MINNEAPOLIS (WCCO) – There’s a public affairs professor at the University of Minnesota who has looked at race and public policy in our state for decades.
This month, he wrote an opinion piece for the New York Times illuminating some of the gaps and disparities that go far beyond policing.READ MORE: COVID In Minnesota: MDH Reports 10 More Deaths As Positivity Rate Hovers At 7.1%
“Minnesota is One of the Best Places to Live in America. Unless You’re Black.” That’s the title of the op-ed Dr. Samuel Myers wrote in the New York Times this month. When asked why, he points to something he calls the “Minnesota Paradox.”
“Minnesota is one of the best places in the country to live. It has some of the highest measures of socioeconomic outcomes and achievement but it also has some of the widest racial disparities,” said Myers.
Myers uses data like the census or test scores, for example, to paint a picture.
In his op-ed, he says gaps in unemployment rates, wages, test scores and homeownership rates between white and Black Minnesotans are some of the widest in the country.READ MORE: Businesses In Minnesota Can Now Apply For MN Main Street COVID Relief Grants
“It turns out the probability of having your loan application denied is far far higher among African Americans than it is among whites in the Twin Cities,” said Myers “Should the city of Minneapolis, should the city of St. Paul be doing business with these lenders that engage in discriminatory behavior?”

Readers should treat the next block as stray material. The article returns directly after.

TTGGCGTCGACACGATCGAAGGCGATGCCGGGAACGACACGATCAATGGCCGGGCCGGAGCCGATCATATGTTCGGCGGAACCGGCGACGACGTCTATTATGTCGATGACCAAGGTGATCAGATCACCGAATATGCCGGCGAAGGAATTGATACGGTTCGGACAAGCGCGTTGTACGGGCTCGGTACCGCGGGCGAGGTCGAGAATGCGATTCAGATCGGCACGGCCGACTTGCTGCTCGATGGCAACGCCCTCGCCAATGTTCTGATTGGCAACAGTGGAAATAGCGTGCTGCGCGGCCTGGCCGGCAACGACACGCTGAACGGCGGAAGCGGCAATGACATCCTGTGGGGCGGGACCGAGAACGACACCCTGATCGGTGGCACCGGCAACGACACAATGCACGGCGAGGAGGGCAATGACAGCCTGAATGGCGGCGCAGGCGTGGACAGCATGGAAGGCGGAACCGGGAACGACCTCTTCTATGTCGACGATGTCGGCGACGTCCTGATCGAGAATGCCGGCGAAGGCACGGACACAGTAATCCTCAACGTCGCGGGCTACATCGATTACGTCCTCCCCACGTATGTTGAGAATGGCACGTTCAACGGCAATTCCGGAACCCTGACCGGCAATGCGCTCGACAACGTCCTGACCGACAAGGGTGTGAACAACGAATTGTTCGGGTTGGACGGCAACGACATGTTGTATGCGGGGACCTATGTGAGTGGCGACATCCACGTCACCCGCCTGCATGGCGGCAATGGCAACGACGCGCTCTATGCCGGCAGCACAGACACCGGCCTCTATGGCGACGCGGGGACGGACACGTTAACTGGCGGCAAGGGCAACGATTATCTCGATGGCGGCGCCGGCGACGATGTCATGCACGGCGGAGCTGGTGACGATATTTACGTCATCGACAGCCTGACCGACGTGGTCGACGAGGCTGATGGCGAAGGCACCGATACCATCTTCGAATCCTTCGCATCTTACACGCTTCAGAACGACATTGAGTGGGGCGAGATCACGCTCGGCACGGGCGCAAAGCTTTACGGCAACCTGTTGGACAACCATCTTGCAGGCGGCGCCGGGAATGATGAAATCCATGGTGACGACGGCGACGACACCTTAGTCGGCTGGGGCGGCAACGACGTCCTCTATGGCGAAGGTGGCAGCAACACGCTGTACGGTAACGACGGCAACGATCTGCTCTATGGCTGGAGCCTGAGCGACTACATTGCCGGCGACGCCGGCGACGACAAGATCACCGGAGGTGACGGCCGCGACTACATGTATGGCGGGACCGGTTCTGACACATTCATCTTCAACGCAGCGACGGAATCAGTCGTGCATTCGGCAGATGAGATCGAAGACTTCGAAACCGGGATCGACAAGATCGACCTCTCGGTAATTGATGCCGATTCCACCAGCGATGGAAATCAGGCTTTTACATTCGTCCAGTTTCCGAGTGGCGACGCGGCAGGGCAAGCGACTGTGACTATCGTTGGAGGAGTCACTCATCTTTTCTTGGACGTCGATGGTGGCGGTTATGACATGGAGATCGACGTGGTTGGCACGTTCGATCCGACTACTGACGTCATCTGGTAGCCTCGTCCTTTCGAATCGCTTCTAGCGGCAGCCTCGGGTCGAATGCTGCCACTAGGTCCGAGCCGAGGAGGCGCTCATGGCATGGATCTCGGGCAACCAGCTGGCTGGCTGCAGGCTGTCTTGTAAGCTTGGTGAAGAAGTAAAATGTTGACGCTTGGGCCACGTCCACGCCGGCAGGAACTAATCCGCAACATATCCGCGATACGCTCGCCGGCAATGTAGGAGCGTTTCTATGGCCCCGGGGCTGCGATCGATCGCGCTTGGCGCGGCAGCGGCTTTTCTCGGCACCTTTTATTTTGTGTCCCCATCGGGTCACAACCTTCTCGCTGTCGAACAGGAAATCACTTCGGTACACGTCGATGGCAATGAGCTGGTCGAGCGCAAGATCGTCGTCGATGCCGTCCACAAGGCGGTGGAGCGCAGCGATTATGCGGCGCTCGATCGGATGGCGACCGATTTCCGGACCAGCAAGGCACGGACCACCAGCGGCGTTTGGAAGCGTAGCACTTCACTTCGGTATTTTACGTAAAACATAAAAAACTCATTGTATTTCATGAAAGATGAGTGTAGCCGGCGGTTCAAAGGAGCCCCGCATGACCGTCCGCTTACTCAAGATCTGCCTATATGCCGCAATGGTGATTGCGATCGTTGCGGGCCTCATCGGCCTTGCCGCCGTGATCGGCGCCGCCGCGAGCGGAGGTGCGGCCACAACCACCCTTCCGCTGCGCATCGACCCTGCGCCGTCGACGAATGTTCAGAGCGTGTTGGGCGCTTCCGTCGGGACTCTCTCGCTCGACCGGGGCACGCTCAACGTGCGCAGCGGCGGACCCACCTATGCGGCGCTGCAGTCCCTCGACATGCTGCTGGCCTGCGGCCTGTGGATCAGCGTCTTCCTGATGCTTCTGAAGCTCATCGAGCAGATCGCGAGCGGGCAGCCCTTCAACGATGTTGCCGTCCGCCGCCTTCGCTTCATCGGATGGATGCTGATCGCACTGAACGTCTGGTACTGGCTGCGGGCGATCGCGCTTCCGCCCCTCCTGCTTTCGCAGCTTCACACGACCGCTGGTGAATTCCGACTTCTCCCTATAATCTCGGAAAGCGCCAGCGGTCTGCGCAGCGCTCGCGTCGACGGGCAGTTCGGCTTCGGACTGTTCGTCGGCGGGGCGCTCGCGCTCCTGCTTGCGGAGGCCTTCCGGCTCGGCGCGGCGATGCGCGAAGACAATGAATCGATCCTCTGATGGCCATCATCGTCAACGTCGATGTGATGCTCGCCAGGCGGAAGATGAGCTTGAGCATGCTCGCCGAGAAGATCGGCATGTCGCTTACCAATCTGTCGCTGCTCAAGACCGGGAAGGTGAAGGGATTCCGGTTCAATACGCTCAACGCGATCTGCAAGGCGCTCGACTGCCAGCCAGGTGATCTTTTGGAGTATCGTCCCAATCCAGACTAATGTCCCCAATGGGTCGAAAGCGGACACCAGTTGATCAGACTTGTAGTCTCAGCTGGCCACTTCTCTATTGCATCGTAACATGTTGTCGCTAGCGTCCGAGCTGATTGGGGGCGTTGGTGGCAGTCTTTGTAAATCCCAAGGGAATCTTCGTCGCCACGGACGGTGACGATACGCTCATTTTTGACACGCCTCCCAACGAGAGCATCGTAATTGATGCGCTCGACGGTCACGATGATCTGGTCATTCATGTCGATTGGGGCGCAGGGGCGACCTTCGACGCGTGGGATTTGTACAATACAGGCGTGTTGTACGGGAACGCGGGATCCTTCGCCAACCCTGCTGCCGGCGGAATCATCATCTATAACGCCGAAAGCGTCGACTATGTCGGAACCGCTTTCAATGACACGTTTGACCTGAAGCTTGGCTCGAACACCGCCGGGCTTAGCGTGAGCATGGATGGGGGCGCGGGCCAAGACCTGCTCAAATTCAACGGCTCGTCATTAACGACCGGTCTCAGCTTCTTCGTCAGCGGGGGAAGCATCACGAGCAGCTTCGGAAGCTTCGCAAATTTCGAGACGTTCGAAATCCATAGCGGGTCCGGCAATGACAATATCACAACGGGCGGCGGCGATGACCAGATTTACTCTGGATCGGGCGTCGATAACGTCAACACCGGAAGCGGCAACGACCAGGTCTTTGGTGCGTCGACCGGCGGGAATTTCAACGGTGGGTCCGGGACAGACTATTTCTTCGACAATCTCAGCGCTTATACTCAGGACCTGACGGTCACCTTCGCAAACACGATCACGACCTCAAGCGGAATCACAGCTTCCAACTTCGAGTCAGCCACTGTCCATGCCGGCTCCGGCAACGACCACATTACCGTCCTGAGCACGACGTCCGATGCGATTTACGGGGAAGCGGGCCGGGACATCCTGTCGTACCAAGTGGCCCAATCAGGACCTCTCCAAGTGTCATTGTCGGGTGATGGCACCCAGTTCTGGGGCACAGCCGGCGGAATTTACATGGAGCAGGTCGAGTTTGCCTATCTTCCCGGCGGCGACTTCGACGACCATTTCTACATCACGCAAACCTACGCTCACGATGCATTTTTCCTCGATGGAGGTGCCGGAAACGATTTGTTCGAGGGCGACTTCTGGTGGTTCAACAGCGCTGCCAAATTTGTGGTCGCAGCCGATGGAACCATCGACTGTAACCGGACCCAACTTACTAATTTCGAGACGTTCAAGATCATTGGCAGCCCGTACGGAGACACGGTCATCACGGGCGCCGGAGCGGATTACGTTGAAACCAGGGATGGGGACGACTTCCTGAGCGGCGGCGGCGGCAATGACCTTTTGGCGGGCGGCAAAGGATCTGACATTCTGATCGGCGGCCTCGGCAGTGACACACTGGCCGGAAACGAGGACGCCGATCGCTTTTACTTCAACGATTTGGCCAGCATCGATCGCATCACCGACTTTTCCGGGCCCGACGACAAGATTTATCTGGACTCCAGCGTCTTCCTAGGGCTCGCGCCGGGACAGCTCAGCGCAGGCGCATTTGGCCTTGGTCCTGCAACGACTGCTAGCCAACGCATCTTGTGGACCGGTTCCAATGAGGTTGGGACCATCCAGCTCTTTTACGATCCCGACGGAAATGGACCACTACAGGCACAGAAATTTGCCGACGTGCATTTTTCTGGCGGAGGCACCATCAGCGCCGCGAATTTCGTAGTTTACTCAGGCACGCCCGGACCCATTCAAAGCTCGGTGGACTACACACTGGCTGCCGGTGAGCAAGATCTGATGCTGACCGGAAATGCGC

Myers says because Minnesota has generally progressive policies, people can think we don’t have a problem here. But he says buried racism keeps the Minnesota paradox alive.
“In the 21st century an important component of racial inequality is related to these more subtle things,” said Myers.
To narrow the gaps, he says we need to talk about it.
“There is a subset in our community that cares about trying to solve the problem,” said Myers.MORE NEWS: 11 Injured, 3 Critically, In 7 Weekend Shootings In Minneapolis
Myers says there are encouraging areas in Minnesota as well and that not every disparity in the state is negative or points to race as a cause.